Now I come back to my first reaction — what was this show about? Was it about ministry to those who want to live by their faith as they understand it? Or was it about some kind of therapy to remediate homosexual attractions? The show never really separated the two and the guests were either unclear about this or the constraints of the show’s format made it difficult for them to articulate the differences. Richard did broach this subject at one point but it was never made clear. Perhaps, ex-gay ministries need to examine how confusing it is to mix therapeutic talk with ministry talk. I suspect Alan may wish Love in Action would make these distinctions and get out of the teen business and out of the live-in business. As an observer, I believe LIA may need a significant review and audit (do they really teach people how to sit?). If ministries and leaders do not more clearly identify questionable and potentially harmful practices and ideas, critics will continue to do so. At the same time, I also believe critics, such as Dr. Salzer, who should be able to make fine distinctions, should help the public see the distinctions, rather than confuse the issue with distorted and unwarranted claims about science.
Alan Chambers provides an inside look at today’s Montel show.
The APA issued a revised call for nominations for their Task Force on Appropriate Responses to Sexual Orientation on March 13th. Missing is the reference to external organizations but added is a list of criteria for inclusion on the Task Force.
1. Advanced knowledge of current theory and research on the development of sexual orientation
2. Advanced knowledge of current theory and research on therapies that aim to change sexual orientation
3. Expertise in affirmative mental health treatment for one or more of the following populations:
a. Children and adolescents who present with distress regarding their sexual orientation
b. Religious patients who present with distress regarding their sexual orientation
c. Adults who present with issues regarding their desire to change their sexual orientation or who have undergone therapy to do so
In a March 2 column, theologian and Southern Baptist seminary President Albert Mohler created a bit of a stir when he allowed that a traditional Christian view of homosexuality was not threatened if innate factors turn out to be involved in the development of same-sex attractions. I was glad to read his thoughts on that point. However, more controversial were these points from his ten point conclusion:
7. Thus, we will gladly contend for the right to life of all persons, born and unborn, whatever their sexual orientation. We must fight against the idea of aborting fetuses or human embryos identified as homosexual in orientation.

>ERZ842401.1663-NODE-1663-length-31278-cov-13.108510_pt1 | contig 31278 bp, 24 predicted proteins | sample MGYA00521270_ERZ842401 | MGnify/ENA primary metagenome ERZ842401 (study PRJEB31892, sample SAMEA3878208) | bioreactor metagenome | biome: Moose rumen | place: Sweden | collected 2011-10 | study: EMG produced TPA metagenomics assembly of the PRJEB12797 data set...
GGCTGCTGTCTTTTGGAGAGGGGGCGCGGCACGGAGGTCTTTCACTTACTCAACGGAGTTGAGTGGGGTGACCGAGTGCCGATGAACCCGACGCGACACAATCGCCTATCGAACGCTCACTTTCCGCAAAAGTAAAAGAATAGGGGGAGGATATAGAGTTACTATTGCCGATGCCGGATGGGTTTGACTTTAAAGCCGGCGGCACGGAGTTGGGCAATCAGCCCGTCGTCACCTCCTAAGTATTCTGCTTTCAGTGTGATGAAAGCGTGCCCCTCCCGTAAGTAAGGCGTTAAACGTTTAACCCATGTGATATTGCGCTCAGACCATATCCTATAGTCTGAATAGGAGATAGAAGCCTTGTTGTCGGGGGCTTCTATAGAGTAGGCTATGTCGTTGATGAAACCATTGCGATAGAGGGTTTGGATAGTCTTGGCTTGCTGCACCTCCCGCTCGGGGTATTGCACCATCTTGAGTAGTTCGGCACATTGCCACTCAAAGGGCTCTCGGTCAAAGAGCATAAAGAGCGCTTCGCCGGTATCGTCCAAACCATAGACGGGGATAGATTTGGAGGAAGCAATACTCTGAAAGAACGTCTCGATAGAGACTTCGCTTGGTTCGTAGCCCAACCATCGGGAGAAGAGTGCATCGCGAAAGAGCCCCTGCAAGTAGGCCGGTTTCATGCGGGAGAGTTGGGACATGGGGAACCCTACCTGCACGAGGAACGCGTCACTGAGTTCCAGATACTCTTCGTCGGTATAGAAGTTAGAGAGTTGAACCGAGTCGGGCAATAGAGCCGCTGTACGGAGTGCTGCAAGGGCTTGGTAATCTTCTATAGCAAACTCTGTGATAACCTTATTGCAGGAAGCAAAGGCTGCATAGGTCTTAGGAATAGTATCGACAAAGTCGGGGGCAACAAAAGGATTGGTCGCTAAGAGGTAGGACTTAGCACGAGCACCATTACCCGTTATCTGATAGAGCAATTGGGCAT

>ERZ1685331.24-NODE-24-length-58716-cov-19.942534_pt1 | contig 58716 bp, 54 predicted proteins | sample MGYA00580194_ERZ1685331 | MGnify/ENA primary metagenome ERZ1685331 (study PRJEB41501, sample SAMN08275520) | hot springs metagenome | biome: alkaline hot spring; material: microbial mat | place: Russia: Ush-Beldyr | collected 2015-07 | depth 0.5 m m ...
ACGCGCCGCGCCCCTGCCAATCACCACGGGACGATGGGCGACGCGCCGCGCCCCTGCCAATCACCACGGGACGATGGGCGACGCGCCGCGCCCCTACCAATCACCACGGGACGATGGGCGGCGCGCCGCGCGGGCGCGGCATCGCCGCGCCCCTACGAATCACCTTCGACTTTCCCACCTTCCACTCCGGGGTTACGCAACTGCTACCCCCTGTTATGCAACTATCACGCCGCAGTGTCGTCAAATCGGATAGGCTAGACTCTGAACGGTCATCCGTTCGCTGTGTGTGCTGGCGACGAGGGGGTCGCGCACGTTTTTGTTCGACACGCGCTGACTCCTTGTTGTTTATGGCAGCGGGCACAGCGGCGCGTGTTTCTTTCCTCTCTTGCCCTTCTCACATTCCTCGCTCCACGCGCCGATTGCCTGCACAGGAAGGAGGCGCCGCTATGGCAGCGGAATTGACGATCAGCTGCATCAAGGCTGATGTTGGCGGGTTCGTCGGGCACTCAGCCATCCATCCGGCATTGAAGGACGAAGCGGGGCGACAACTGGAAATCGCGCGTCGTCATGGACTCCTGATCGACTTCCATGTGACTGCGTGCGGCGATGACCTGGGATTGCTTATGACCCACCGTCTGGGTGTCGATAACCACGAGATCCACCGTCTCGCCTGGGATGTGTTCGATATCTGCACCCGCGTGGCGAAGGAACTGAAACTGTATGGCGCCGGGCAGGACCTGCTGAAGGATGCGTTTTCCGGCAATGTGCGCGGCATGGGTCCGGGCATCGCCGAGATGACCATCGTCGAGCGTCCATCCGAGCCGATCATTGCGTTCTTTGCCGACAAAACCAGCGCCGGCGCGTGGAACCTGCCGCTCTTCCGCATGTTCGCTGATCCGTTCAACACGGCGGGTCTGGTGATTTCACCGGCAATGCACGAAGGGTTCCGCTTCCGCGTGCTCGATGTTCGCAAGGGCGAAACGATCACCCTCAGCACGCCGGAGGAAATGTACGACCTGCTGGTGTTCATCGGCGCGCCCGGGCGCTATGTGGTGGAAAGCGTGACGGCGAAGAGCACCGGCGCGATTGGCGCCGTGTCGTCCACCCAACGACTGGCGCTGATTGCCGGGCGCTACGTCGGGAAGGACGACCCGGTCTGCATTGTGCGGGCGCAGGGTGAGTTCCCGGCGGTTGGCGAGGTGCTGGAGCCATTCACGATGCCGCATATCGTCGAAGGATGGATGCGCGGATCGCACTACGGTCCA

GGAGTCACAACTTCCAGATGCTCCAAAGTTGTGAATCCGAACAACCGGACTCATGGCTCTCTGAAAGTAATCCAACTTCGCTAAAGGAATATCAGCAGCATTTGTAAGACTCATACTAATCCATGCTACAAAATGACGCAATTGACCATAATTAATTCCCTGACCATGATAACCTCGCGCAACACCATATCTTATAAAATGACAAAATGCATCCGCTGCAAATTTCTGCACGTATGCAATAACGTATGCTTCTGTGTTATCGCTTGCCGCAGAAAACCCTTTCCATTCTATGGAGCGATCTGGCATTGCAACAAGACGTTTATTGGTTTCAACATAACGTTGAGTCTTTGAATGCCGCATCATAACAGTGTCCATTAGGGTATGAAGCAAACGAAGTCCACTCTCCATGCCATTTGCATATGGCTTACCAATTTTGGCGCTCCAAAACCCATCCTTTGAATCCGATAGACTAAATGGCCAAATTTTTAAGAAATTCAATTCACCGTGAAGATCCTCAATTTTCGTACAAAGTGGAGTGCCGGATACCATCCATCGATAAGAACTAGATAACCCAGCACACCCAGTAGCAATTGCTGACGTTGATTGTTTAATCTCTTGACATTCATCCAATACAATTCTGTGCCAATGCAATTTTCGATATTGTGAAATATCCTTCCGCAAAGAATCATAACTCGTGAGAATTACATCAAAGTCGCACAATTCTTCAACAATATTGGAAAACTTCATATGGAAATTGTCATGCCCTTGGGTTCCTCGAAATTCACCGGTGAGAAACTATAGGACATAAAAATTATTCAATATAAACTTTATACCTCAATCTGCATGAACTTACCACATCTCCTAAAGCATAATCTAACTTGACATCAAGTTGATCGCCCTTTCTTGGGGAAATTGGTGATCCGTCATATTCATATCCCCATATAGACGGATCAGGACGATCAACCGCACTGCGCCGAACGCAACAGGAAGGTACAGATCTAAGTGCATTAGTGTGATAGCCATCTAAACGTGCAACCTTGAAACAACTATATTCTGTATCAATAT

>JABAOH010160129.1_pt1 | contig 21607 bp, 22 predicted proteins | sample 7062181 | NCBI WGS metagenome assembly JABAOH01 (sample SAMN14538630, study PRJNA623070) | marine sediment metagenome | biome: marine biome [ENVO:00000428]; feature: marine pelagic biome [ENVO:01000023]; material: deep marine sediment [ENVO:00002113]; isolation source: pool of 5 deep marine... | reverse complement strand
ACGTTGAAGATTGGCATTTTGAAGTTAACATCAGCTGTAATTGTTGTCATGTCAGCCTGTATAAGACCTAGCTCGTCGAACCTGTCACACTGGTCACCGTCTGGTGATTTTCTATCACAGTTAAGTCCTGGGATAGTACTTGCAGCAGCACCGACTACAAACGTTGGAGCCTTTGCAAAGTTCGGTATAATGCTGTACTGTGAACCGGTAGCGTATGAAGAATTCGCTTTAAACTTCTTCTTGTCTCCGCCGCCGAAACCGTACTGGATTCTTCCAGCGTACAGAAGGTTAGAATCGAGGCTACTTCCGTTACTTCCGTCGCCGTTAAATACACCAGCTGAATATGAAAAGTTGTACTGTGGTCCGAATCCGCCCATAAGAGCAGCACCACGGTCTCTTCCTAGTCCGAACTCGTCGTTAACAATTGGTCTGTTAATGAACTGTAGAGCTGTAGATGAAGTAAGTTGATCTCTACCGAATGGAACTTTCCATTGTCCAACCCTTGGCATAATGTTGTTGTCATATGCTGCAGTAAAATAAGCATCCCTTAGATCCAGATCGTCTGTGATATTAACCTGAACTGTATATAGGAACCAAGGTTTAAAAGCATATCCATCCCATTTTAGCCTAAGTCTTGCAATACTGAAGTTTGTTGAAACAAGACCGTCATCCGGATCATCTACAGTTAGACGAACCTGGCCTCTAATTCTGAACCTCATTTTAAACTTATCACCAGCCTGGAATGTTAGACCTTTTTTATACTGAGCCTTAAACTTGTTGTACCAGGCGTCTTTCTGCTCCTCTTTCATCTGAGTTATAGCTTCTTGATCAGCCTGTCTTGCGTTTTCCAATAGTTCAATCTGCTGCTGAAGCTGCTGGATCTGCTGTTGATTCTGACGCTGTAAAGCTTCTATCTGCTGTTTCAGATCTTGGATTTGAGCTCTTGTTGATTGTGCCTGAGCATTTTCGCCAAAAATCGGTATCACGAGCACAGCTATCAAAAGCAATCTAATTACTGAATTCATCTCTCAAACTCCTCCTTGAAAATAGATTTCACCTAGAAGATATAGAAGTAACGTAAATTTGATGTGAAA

8. If a biological basis is found, and if a prenatal test is then developed, and if a successful treatment to reverse the sexual orientation to heterosexual is ever developed, we would support its use as we should unapologetically support the use of any appropriate means to avoid sexual temptation and the inevitable effects of sin.
So Dr. Mohler rightly does not favor abortion, but he might favor non-lifethreatening pre-natal manipulations. In what appears to be an indirect reference to the Mohler suggestion in #8 above, Alan Chambers discounted efforts to manipulate development. He says:
But, I don’t believe that a pill or surgery or holding someone will provide the results that some hope for—there is no quick fix or formula to changing one’s sexuality. Instead, most successful and longterm change occurs when one decides to daily submit their mind, will and emotions to the Lordship of Jesus Christ. Some find freedom from feelings and attractions while others simply find freedom from an identity that was incompatible with their faith.
First, I can’t resist pointing out the reference to Richard Cohen (“holding someone”), but the main point is that Alan does not favor the kind of early intervention suggested by Dr. Mohler. There are several big ifs in Dr. Mohler’s point #8 that I believe will keep us from realizing such an ethical dilemma for quite awhile. We have few clues how hormones might work pre-natally to effect sexual orientation in humans. Much work will be needed to define the mechanisms, if they exist at all. Furthermore, while such brain differentiation may be a direct causal factor in sheep, it may not be so direct in humans. Following the thinking of Bem, hormones or genes might in some way craft a brain that leans toward a same-sex sexual organization but certain socialization factors also may be important. One of the most significant problems for me is the possibility of unintended consequences of manipulating something pre-natally. While applying a patch or pill might mitigate against same sex attractions, it may lead to heightened aggression or other consequences unforseen. Finally, I am just nervous about suggestions to design children; I don’t like where that might go. I am not reassured that those making decisions like that might share my religious world view. I am always aware that somewhere else, or at some other time, others who don’t like some characteristic I hold dear, might find a way to make modifications that make sense to them, but would be abhorrent to me.
UPDATE: 3/15/07 – David Crary of the AP has a story on the reaction from the right and left to Dr. Mohler’s article.
Missed my weekly music video last week. Coming back this week with Switchfoot and the quirky Happy is a Yuppie Word. It’s not Polka but I like it…
I rarely predict the correct outcome but I think picking the college hoops bracket is great fun. Join the Throckmorton Blog Bracket Challenge and let’s see who our top bracketologist is. Just click the link and join up. After tonight, you will be able to pick your brackets.
More on the APA sexual orientation task force.
Consider the following excerpt:
The charge of the Task Force is threefold:
(1) To revise and update the APA resolution Appropriate Therapeutic Responses to Sexual Orientation (1997);